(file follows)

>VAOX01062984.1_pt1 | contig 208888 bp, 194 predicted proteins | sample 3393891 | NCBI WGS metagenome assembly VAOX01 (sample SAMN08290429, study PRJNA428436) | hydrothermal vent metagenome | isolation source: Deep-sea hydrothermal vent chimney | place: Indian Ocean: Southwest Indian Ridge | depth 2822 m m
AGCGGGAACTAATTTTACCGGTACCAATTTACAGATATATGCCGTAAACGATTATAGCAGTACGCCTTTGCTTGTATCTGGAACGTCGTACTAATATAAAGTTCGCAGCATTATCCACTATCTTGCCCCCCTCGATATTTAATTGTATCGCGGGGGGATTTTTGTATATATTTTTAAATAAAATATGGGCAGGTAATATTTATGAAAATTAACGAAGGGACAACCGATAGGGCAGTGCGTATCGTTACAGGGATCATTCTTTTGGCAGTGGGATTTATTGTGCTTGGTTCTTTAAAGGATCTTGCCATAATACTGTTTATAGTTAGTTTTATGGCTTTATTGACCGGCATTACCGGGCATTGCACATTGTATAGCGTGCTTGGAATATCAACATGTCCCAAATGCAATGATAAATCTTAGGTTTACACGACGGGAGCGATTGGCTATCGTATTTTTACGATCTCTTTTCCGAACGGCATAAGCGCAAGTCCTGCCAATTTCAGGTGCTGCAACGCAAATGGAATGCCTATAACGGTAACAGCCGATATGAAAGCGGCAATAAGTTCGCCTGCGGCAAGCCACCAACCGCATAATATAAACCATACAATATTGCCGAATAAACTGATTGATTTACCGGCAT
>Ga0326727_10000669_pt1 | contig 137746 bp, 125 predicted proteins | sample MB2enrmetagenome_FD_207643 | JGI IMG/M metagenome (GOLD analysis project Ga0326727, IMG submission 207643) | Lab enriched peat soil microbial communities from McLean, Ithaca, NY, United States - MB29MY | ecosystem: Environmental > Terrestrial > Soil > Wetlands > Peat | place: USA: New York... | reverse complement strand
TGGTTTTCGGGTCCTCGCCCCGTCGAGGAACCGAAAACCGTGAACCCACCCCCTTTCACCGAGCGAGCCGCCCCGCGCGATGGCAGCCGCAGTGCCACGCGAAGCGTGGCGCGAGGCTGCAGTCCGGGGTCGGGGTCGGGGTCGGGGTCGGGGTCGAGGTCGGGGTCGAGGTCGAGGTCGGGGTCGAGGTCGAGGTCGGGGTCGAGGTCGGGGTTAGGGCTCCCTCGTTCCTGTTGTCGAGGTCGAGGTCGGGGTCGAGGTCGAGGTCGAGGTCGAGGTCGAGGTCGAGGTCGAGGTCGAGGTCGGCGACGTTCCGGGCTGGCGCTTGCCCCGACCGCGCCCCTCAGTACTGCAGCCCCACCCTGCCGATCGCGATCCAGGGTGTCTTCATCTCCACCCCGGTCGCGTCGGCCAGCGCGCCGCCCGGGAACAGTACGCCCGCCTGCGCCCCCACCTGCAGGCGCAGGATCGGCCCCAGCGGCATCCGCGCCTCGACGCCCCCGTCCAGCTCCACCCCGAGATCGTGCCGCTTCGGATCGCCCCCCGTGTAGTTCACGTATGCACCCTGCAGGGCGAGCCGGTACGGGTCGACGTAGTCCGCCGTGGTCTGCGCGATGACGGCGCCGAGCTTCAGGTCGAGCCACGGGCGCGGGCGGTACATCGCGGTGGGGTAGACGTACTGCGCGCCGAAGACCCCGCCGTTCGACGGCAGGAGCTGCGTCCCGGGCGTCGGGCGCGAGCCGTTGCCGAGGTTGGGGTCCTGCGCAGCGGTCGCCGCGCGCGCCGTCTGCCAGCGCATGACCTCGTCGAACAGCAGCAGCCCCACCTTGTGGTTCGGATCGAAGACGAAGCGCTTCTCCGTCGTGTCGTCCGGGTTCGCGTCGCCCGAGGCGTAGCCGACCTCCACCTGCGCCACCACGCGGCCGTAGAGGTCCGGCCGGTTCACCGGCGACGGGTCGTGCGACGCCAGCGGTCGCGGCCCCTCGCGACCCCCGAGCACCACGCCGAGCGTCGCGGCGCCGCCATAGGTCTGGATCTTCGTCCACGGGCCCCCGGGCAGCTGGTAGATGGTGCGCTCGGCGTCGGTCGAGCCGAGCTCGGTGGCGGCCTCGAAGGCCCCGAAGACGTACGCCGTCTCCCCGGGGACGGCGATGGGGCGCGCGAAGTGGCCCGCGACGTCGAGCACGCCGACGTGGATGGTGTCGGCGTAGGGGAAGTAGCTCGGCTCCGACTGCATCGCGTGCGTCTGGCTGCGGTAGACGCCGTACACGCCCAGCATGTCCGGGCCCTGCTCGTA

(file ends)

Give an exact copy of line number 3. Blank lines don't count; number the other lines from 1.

>Ga0326727_10000669_pt1 | contig 137746 bp, 125 predicted proteins | sample MB2enrmetagenome_FD_207643 | JGI IMG/M metagenome (GOLD analysis project Ga0326727, IMG submission 207643) | Lab enriched peat soil microbial communities from McLean, Ithaca, NY, United States - MB29MY | ecosystem: Environmental > Terrestrial > Soil > Wetlands > Peat | place: USA: New York... | reverse complement strand